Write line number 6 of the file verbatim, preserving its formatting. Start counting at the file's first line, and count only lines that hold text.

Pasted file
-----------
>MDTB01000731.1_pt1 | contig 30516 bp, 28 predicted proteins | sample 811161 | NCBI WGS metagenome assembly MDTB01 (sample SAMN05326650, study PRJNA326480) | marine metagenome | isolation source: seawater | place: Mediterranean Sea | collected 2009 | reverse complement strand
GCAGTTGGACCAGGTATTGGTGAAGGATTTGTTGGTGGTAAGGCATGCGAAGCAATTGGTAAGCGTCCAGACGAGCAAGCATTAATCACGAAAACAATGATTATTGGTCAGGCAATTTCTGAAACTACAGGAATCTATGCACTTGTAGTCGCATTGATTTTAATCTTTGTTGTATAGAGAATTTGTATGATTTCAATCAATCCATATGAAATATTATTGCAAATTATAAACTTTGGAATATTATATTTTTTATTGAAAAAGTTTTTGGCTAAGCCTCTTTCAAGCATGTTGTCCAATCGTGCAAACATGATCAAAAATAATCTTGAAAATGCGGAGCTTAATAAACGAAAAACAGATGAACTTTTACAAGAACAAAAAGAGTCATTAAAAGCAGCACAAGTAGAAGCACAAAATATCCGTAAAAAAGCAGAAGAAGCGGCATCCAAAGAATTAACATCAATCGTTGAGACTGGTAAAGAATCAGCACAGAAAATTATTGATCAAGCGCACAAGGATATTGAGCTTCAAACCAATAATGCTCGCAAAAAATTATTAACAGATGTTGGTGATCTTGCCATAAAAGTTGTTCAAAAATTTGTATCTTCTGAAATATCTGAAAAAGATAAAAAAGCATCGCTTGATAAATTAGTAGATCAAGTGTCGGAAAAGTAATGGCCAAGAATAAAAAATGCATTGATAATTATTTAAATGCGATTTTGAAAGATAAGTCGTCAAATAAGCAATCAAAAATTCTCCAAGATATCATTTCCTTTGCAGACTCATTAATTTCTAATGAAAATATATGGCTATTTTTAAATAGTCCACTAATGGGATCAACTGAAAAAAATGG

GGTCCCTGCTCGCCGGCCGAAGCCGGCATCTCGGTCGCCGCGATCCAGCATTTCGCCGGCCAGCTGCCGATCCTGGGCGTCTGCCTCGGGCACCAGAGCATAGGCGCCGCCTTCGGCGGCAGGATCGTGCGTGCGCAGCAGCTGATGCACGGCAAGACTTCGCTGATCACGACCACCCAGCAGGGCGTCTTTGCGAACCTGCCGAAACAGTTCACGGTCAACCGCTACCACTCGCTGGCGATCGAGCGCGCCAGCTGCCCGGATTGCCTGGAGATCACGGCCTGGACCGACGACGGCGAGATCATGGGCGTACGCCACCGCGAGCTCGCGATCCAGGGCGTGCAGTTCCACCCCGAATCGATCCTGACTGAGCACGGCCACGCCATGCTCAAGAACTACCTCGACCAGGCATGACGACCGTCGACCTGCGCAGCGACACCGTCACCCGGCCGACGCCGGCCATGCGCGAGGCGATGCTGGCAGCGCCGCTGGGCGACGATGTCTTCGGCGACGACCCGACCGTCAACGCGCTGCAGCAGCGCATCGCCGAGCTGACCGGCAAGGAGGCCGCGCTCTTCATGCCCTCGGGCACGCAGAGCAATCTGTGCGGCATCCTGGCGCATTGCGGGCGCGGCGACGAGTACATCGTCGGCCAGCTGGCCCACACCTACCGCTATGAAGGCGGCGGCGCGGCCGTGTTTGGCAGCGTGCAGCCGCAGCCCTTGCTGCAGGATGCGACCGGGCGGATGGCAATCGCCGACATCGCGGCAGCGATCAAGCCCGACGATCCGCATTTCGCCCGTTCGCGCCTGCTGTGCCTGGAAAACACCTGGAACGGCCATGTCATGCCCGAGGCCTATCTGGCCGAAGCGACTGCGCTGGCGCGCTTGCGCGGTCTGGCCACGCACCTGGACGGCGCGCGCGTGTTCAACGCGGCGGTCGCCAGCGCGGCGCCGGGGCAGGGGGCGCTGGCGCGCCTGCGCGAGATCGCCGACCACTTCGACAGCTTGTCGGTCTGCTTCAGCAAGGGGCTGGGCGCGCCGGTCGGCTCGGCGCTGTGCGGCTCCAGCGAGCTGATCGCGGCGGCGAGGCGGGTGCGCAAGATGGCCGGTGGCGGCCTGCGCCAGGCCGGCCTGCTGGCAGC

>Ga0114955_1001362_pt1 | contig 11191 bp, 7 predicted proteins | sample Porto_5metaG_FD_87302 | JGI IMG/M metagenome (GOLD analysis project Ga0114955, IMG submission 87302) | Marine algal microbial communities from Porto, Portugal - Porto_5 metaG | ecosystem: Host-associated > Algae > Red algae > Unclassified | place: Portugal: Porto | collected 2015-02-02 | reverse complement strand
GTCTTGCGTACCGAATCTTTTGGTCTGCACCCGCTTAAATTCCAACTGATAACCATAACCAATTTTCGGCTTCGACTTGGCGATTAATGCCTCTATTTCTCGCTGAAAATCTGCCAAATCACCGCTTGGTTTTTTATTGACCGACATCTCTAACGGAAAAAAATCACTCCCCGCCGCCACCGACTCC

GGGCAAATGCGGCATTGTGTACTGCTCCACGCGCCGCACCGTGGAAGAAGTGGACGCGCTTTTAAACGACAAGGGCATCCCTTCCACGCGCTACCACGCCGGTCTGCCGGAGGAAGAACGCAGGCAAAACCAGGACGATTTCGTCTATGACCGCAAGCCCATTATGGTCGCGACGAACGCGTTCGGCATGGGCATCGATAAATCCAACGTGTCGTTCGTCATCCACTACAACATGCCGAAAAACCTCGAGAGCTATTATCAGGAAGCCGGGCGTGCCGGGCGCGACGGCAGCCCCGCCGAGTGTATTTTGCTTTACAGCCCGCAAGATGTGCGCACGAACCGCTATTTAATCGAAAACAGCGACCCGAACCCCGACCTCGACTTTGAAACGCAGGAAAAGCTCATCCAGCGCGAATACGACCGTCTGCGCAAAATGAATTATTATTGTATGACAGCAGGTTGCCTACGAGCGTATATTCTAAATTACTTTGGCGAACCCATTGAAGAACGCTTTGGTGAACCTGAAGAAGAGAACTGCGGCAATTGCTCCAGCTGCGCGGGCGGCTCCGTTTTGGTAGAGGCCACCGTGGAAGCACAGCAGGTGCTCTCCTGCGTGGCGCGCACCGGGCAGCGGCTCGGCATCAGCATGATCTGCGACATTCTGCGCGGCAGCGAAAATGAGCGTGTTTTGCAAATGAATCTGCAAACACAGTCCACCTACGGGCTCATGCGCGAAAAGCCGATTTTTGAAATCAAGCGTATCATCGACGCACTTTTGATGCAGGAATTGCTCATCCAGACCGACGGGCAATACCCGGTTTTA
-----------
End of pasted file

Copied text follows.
GGGCAAATGCGGCATTGTGTACTGCTCCACGCGCCGCACCGTGGAAGAAGTGGACGCGCTTTTAAACGACAAGGGCATCCCTTCCACGCGCTACCACGCCGGTCTGCCGGAGGAAGAACGCAGGCAAAACCAGGACGATTTCGTCTATGACCGCAAGCCCATTATGGTCGCGACGAACGCGTTCGGCATGGGCATCGATAAATCCAACGTGTCGTTCGTCATCCACTACAACATGCCGAAAAACCTCGAGAGCTATTATCAGGAAGCCGGGCGTGCCGGGCGCGACGGCAGCCCCGCCGAGTGTATTTTGCTTTACAGCCCGCAAGATGTGCGCACGAACCGCTATTTAATCGAAAACAGCGACCCGAACCCCGACCTCGACTTTGAAACGCAGGAAAAGCTCATCCAGCGCGAATACGACCGTCTGCGCAAAATGAATTATTATTGTATGACAGCAGGTTGCCTACGAGCGTATATTCTAAATTACTTTGGCGAACCCATTGAAGAACGCTTTGGTGAACCTGAAGAAGAGAACTGCGGCAATTGCTCCAGCTGCGCGGGCGGCTCCGTTTTGGTAGAGGCCACCGTGGAAGCACAGCAGGTGCTCTCCTGCGTGGCGCGCACCGGGCAGCGGCTCGGCATCAGCATGATCTGCGACATTCTGCGCGGCAGCGAAAATGAGCGTGTTTTGCAAATGAATCTGCAAACACAGTCCACCTACGGGCTCATGCGCGAAAAGCCGATTTTTGAAATCAAGCGTATCATCGACGCACTTTTGATGCAGGAATTGCTCATCCAGACCGACGGGCAATACCCGGTTTTA